- Over the next two years, additional results from the CODA trial are expected.
Dr. Ken Perry, an emergency physician, is the assistant medical director at the Trident Emergency Department at Trident Medical Center in Charleston. Perry explained to Healthline that appendicitis was a diagnosis he must make every day.
“Appendectomy was a classic, very routine surgery. There was very little second-guessing over the years. Perry said that studies like the one in the NEJM would allow doctors to better guide patients and help them get the best treatment for their condition. He said, “There are many other diagnoses, like diverticulitis that have changed how we think about appendicitis.”
Small pouches called diverticula form along the digestive tract and can become infected. “Even though the appendix does not form in the same manner as the other organs/structures, they can be infected with similar bacteria in similar ways. Perry said that doctors are familiar with antibiotics for diverticulitis and there is precedent to a similar treatment plan.
Dr. John S. Kennedy works as a general surgeon at DeKalb Surgical Associates. He is also on the Emory Hospital staff in Atlanta. He has been in practice for 33 years and has treated hundreds of patients with appendicitis with antibiotics, as well as others with surgery.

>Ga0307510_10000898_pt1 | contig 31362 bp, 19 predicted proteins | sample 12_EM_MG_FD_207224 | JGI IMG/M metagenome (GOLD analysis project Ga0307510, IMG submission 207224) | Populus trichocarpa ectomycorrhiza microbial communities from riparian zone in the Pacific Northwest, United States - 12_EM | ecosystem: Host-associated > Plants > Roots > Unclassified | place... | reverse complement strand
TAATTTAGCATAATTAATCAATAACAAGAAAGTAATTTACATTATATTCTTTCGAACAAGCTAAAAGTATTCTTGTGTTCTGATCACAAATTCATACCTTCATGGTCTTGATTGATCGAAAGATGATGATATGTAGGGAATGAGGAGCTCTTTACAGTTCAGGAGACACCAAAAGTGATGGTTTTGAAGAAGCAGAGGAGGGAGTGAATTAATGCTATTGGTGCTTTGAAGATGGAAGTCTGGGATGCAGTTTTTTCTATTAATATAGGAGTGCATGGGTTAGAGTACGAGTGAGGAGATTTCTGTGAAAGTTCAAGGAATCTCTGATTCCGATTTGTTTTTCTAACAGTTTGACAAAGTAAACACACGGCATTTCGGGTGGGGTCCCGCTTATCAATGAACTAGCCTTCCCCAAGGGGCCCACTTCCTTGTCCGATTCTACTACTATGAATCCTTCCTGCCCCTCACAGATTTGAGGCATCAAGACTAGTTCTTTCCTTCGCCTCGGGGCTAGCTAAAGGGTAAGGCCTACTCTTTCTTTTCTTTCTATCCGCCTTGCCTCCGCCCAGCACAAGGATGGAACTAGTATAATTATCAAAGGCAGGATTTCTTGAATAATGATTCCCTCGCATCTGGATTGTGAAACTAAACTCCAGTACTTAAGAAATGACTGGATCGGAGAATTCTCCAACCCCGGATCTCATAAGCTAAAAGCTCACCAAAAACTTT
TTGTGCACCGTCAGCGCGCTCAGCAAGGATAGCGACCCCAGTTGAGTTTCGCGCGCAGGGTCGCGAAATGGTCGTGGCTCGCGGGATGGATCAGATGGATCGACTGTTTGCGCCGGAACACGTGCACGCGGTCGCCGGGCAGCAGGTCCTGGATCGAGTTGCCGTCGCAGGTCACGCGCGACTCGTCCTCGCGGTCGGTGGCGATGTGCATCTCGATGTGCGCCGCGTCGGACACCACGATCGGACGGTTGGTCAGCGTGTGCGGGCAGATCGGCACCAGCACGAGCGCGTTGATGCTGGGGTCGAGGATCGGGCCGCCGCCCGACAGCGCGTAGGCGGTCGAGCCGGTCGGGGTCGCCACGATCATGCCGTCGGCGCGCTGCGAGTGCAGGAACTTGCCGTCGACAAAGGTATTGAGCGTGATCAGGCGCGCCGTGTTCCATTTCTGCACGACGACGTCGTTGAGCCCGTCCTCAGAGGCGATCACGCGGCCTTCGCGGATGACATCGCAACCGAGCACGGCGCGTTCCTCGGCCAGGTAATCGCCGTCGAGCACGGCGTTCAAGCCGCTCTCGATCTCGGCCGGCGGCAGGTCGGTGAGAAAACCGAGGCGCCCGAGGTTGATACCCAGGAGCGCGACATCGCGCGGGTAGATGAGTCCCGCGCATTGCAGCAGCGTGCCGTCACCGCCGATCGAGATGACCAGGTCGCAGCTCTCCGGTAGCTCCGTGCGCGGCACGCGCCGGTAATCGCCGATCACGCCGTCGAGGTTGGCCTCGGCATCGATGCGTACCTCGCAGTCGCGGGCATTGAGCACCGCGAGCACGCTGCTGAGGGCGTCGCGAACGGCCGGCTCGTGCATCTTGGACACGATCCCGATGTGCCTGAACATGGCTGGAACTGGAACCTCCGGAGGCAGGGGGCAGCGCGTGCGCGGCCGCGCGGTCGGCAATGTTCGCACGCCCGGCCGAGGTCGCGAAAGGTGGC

Kennedy pointed out that half the 8,168 patients with appendicitis were not included for different reasons. Kennedy also noted that children were not included in the research.
Kennedy explained to Healthline that diagnosis was based on the CT scan results. There may have been cases where patients didn’t need antibiotics (a CT can be false-positive).
“Follow up was only 90 days. He stated that the percentage of patients who avoided surgery was definitely lower than 70%.
Appendicitis refers to inflammation or infection of the appendix
The pain may begin around the navel and move down to the lower right abdomen. Other symptoms include abdominal tenderness, nausea and vomiting. Appendicitis symptoms should be immediately reported to a doctor.